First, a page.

5. A masculine ministry heralds the truth of Scripture, with urgency and forcefulness and penetrating conviction, to the world and in the regular worship services of the church.
6. A masculine ministry welcomes the challenges and costs of strong, courageous leadership without complaint or self-pity with a view to putting in place principles and structures and plans and people to carry a whole church into joyful fruitfulness.
7. A masculine ministry publicly and privately advocates for the vital and manifold ministries of women in the life and mission of the church.
8. A masculine ministry models for the church the protection, nourishing, and cherishing of a wife and children as part of the high calling of leadership.
Of course, Piper aims to retard the influence of the growing numbers of evangelicals who, he believes, are wrongly conforming to worldly notions of male/female equality in the home and in the church. Nevertheless, I am not taking Piper to task for his forceful advocacy of so-called "complementarianism" (actually, I prefer to label it for what it is, "patriarchal hierarchicalism," obsessed as it is with gender roles and orders of authority and submission) rather than "egalitarianism" or "mutuality" (which, rightly understood, likewise embraces complementarity as per Genesis 2:18-25). Indeed, I myself fall somewhere on the spectrum between mutuality and what my friend Bill Webb calls "ultra-soft patriarchy," which gives a nod to the doomed continuance of the "present evil age," while maintaining that the gospel perspective enunciated in Galatians 3:28 ultimately overthrows patterns of authority and domination consequent upon the Fall (Gen 3:16). Nevertheless, the issue of patriarchy versus mutuality is a highly complex and delicate one involving sophisticated matters of exegesis and hermeneutics. I may not agree with Piper in all his exegetical conclusions, but his is not a position to be summarily and lightly dismissed
More to the point, one can still be a classic patriarchalist and avoid the missteps Piper makes in his address. For, you see, what Piper does is more serious than simply subordinate women in their ecclesial and domestic roles. Indeed, he explicitly prioritizes what he refers to as "masculine traits" over those he understands as "feminine traits." Christianity, in that it overwhelmingly speaks of God in masculine terms, and ordains male leadership in the church and in the home, has what he calls a "masculine feel." Hence, according to Piper, the church would do well to subordinate what he sees as "feminine" traits or characteristics to those he dubs "masculine," such as courage, forcefulness, and the impulse to provide. Contrary to what many today might think, Piper insists that this does not demean women, because only within such "masculine" structures can women truly prosper.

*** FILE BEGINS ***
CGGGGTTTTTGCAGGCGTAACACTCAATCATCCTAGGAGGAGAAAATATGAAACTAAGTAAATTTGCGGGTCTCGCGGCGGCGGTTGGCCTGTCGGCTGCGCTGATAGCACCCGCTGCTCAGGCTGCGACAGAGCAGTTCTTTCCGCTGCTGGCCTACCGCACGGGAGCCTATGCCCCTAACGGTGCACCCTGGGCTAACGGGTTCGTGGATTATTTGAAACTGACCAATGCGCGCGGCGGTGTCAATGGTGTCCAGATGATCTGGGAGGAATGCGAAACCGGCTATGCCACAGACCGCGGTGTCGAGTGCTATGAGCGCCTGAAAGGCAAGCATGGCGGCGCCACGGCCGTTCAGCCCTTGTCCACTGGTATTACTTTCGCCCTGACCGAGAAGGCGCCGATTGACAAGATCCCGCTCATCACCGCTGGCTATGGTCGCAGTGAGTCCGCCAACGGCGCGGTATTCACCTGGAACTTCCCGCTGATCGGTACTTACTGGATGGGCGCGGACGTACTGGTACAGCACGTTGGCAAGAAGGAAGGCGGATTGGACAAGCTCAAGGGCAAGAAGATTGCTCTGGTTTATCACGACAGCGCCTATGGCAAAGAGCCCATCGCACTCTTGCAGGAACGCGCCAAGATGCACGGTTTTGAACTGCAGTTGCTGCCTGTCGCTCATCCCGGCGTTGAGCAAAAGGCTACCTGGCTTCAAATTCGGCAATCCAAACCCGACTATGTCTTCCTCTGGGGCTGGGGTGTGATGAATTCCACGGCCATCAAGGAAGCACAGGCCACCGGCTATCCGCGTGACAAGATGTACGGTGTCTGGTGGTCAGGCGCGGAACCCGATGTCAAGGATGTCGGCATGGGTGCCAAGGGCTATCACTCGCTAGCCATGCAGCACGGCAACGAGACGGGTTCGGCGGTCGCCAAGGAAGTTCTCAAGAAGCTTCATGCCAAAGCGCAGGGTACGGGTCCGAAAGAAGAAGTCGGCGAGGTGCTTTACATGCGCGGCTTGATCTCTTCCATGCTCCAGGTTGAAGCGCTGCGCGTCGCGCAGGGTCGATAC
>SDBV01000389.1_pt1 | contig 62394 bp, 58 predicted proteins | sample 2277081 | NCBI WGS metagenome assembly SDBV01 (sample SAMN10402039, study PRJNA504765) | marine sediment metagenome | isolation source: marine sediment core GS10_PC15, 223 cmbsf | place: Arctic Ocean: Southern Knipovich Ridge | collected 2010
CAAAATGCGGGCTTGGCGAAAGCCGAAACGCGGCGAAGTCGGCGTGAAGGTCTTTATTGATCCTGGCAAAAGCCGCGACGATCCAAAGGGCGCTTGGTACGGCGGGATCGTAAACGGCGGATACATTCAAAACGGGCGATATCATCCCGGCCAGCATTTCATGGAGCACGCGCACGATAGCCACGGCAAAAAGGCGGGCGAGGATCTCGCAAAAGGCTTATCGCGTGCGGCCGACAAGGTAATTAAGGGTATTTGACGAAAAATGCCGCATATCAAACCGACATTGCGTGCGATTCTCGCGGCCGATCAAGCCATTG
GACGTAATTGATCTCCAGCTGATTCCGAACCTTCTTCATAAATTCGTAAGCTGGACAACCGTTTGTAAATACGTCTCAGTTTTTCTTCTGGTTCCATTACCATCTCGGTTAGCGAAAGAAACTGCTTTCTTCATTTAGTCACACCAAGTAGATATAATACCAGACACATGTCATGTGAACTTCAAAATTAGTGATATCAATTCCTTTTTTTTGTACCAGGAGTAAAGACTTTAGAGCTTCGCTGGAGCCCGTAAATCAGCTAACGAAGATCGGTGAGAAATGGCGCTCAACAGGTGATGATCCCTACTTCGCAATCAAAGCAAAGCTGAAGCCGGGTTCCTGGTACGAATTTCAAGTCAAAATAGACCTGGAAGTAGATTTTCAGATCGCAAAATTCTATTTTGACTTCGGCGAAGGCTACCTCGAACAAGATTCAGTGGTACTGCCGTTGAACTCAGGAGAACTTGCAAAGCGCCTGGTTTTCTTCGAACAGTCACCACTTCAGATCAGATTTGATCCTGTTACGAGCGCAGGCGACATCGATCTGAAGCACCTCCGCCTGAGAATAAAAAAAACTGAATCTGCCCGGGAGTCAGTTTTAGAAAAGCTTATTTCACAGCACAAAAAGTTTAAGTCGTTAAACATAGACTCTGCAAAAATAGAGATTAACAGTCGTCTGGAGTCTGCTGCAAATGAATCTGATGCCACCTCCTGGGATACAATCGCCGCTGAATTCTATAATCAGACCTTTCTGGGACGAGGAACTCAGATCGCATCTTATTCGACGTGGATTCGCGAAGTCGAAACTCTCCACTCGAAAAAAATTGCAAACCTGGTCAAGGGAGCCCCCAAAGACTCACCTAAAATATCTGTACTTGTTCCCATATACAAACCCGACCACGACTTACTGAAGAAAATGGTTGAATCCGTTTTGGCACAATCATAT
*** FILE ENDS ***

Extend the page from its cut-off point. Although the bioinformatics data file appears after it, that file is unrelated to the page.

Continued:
I beg to differ. Contra Piper, I believe what he has said is unnecessarily demeaning to women and distorts the proper way to understand their divinely-ordained place in the world. In particular, Piper's comments are, I believe, unfortunate in the following ways.
First, Piper ignores the implications of the creation of humanity as male and female to be the "image of God" (Gen 1:26-27). The best illustration of the significance of the imago dei is found in the story of Nebuchadnezzar's statue in Daniel 3:1-7. Gerhard von Rad captures the thought well:
Just as powerful earthly kings, to indicate their claim to dominion, erect an image of themselves in the provinces of their empire where they do not personally appear, so man is placed upon earth in God's image as God's sovereign emblem. He is really only God's representative, summoned to maintain and enforce God's claim to dominion over the earth. (60)The imago dei, therefore, is not a mere function of human nature, but rather an articulation of humankind's role in the divine scheme of things. Humankind at large, male and female alike and together, serve as God's vice-regents, representing and mediating God's sovereign rule over the created order. What this means is that both "masculine" and "feminine" traits and characteristics are vital to the dominion or rule God has ordained for the human race. And this "male and female together" rule is the means by which God's sovereignty is brought to bear on what he has made. Therefore, God's own rule embraces both what we would characterize as "masculine" and "feminine" traits, neither of which can thus be privileged over the other.